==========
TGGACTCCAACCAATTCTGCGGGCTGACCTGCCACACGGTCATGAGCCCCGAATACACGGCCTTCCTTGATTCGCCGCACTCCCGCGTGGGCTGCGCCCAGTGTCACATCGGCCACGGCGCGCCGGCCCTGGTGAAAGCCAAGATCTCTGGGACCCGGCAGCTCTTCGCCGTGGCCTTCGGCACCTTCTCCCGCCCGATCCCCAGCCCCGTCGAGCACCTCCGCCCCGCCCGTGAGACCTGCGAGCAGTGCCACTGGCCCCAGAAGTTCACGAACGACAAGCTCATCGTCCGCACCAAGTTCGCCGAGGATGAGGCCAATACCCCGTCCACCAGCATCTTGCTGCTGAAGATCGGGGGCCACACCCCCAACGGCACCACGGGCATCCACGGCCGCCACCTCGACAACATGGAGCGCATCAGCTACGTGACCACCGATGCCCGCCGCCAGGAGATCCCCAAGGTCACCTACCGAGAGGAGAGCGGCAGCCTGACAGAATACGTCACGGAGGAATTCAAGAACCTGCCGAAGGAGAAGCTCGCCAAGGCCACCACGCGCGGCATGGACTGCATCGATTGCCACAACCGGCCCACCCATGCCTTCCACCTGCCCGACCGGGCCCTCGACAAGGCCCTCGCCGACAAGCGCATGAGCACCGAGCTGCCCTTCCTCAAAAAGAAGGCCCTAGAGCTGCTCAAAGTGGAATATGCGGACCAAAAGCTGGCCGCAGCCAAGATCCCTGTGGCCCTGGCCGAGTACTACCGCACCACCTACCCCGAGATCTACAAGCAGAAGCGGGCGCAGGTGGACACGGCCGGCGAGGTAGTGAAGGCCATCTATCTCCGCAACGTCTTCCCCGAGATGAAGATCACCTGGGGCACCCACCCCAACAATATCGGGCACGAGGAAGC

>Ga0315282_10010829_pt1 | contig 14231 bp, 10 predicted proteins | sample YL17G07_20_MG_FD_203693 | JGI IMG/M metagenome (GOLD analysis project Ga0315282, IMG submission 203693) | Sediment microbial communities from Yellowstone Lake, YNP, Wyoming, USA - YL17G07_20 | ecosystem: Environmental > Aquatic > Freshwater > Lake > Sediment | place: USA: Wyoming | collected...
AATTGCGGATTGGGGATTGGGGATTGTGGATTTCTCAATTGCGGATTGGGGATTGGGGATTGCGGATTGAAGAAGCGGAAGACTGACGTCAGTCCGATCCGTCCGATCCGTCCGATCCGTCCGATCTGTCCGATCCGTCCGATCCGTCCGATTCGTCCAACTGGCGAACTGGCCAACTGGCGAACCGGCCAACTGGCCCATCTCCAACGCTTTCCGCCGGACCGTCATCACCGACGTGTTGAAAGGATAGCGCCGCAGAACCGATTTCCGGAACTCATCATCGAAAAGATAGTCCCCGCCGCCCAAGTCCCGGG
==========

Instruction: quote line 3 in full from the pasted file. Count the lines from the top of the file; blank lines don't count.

AATTGCGGATTGGGGATTGGGGATTGTGGATTTCTCAATTGCGGATTGGGGATTGGGGATTGCGGATTGAAGAAGCGGAAGACTGACGTCAGTCCGATCCGTCCGATCCGTCCGATCCGTCCGATCTGTCCGATCCGTCCGATCCGTCCGATTCGTCCAACTGGCGAACTGGCCAACTGGCGAACCGGCCAACTGGCCCATCTCCAACGCTTTCCGCCGGACCGTCATCACCGACGTGTTGAAAGGATAGCGCCGCAGAACCGATTTCCGGAACTCATCATCGAAAAGATAGTCCCCGCCGCCCAAGTCCCGGG